Feb 21, 2013
3,776
Hunter 46 Point Richmond, CA
An article by MacGregor entitled "MacGregor 26M vs 26X" may answer your question about head size...............that by moving the head forward, they were able to gain access to the rear berth from the starboard side. The head occupied the most usable part of the old boat’s interior, and is now a lot less obtrusive forward of the mast. (The down side of this is a slightly smaller head with 2″ less headroom.)

 

NINEv2

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Jul 21, 2020
88
Catalina 250 Black Hills
Good stuff there, thanks for the pointers. It may sound a little silly, but access to a usable head is essential for us for medical reasons. I very much liked the layout of the 26 from what I've seen in pics but then did my back-of-the-napkin scale measurements and was pretty surprised. I expected small, but not that small.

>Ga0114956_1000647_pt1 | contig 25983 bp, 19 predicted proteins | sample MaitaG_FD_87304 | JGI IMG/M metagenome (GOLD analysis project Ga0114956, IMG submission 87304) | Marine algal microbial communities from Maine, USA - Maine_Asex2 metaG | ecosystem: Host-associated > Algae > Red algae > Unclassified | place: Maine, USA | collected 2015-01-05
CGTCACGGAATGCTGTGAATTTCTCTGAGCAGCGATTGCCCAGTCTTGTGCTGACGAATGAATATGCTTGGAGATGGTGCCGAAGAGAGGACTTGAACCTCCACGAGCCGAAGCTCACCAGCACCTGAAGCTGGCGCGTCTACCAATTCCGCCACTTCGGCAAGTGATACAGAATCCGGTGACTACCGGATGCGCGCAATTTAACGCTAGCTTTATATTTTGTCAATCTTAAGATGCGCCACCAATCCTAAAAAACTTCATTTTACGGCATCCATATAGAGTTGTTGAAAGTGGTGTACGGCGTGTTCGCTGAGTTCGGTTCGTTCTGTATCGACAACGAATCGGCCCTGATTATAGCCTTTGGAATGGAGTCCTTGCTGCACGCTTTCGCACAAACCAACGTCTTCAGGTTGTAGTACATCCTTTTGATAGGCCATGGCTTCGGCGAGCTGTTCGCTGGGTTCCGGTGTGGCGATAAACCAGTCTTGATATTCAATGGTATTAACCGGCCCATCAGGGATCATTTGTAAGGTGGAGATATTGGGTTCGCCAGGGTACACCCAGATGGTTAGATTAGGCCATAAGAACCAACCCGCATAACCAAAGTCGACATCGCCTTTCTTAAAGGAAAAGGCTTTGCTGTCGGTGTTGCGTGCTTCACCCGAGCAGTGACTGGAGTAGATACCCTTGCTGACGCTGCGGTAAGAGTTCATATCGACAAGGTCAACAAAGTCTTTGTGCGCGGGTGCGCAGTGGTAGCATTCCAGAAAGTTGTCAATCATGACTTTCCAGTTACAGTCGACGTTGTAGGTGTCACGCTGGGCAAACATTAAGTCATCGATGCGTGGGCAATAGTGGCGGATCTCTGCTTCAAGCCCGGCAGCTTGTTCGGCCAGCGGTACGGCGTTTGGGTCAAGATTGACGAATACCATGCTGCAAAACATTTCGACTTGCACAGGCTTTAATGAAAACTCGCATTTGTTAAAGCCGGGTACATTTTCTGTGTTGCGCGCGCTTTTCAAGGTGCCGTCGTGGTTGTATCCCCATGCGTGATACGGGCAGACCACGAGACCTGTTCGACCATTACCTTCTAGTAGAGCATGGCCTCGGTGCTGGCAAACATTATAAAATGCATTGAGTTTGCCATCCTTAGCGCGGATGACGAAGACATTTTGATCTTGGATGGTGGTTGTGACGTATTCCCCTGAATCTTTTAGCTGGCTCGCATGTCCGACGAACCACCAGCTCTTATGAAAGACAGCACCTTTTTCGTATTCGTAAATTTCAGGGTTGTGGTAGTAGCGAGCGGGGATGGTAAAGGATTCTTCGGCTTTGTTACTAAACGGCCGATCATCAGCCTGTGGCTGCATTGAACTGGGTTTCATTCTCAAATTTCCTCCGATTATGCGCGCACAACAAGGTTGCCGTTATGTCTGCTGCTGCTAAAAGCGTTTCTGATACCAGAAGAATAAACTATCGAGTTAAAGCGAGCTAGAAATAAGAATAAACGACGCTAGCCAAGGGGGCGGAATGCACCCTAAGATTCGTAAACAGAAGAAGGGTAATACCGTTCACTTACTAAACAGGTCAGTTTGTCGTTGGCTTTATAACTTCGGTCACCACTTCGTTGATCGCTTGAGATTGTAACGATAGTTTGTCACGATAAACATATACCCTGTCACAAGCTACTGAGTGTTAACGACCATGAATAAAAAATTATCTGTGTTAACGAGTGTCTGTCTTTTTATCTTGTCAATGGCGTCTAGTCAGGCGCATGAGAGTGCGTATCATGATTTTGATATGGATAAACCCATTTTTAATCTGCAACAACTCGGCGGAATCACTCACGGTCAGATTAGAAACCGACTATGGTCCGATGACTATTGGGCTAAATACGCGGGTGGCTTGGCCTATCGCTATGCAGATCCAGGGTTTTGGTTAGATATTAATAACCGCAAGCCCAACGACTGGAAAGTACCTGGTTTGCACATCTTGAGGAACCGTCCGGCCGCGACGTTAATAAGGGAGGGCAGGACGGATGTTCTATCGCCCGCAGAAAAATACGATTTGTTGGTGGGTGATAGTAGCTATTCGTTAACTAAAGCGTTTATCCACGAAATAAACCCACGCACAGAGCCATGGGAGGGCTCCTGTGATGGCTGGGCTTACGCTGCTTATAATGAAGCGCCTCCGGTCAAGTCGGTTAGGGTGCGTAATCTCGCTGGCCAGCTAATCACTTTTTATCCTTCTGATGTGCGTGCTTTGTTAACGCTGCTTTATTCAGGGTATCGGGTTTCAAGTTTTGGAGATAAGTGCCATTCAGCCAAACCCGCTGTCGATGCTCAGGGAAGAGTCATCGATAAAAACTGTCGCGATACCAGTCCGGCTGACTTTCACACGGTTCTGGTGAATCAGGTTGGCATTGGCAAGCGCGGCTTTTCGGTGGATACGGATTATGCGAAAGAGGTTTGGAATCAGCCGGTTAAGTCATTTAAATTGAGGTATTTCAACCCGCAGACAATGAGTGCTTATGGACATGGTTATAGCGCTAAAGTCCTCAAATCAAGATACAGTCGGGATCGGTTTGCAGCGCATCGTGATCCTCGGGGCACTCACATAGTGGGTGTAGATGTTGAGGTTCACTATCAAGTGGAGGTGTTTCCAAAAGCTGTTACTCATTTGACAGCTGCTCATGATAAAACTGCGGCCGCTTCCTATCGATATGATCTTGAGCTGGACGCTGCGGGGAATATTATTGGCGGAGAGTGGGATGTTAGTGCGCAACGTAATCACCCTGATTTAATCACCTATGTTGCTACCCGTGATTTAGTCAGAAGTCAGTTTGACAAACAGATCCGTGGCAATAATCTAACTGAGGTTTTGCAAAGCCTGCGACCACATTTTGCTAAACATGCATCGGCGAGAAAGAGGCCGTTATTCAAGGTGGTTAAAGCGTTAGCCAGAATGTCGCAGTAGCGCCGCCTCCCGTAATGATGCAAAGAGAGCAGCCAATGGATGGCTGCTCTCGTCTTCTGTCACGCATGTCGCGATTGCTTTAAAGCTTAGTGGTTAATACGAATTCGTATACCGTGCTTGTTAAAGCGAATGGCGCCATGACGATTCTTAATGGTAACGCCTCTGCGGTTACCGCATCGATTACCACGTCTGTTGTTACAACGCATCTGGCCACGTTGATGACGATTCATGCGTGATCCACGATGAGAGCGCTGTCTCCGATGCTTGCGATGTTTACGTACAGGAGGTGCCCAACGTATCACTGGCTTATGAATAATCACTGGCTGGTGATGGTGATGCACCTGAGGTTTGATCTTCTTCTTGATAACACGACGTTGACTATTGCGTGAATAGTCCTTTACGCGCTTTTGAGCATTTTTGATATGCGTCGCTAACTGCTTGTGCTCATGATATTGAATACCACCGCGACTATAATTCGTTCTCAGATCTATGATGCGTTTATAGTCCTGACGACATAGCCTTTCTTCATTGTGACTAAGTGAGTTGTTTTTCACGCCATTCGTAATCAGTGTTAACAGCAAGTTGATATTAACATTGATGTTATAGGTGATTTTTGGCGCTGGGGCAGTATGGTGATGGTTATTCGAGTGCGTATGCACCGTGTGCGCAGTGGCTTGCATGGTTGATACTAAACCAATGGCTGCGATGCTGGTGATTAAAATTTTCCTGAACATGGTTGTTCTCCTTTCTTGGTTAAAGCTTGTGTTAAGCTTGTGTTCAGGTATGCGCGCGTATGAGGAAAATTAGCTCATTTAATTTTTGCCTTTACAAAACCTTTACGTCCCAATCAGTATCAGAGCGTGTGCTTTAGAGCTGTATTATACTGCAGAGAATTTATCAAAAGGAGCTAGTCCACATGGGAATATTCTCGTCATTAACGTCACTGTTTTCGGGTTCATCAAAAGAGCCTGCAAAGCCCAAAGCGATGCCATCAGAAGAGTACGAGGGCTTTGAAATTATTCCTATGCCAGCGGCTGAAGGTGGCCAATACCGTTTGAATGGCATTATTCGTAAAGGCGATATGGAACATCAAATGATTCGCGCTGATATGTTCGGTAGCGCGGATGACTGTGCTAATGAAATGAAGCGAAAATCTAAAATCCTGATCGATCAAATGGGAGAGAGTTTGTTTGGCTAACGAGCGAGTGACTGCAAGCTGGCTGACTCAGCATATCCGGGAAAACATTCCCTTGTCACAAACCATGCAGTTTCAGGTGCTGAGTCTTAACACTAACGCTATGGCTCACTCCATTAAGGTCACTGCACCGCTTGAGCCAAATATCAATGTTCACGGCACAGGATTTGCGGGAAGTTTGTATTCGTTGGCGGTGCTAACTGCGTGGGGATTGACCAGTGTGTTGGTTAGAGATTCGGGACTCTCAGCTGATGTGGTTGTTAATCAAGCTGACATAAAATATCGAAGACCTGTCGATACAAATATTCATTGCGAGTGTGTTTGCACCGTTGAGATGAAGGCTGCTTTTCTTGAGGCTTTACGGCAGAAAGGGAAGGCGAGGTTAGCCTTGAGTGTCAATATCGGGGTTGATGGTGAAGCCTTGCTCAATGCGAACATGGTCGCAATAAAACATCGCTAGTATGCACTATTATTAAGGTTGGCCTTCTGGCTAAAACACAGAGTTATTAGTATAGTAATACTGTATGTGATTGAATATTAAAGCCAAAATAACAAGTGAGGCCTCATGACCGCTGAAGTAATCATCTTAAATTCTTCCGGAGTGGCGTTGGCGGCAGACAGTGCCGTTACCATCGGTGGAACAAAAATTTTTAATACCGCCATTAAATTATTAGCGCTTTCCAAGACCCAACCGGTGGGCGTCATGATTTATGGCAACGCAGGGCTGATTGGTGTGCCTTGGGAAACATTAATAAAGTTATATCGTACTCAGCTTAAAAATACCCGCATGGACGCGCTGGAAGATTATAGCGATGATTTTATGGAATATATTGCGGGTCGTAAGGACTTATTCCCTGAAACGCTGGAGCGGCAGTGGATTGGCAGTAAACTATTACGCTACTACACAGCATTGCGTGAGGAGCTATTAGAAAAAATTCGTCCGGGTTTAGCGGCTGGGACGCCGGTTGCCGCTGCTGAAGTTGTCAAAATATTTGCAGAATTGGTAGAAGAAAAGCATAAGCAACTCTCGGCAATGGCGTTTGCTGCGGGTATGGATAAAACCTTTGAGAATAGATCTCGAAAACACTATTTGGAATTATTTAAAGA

Still plan on seeing for myself of course!
 
Feb 21, 2013
3,776
Hunter 46 Point Richmond, CA
I fully understand.............my 1987 Hunter 31 head was small that we hardly used it, so was my 1984 Spindrift 56 foot Motor Yacht aft cabin head, albeit the forward guest cabin head was generously sized. My Hunter 386 single head was and now Hunter 46 two heads are very reasonably sized.
 
Feb 21, 2013
3,776
Hunter 46 Point Richmond, CA
Correction ........my Hunter 31 was probably < 24 inches. Just measured the Hunter 46 aft and forward head width and they are 28 and 26 inch wide in front of the head, respectively. Doors measured 15 inch wide to both so we enter sideways.
 
Jan 7, 2011
2,912
Oday 322 East Chicago, IN
Good stuff there, thanks for the pointers. It may sound a little silly, but access to a usable head is essential for us for medical reasons. I very much liked the layout of the 26 from what I've seen in pics but then did my back-of-the-napkin scale measurements and was pretty surprised. I expected small, but not that small.

Still plan on seeing for myself of course!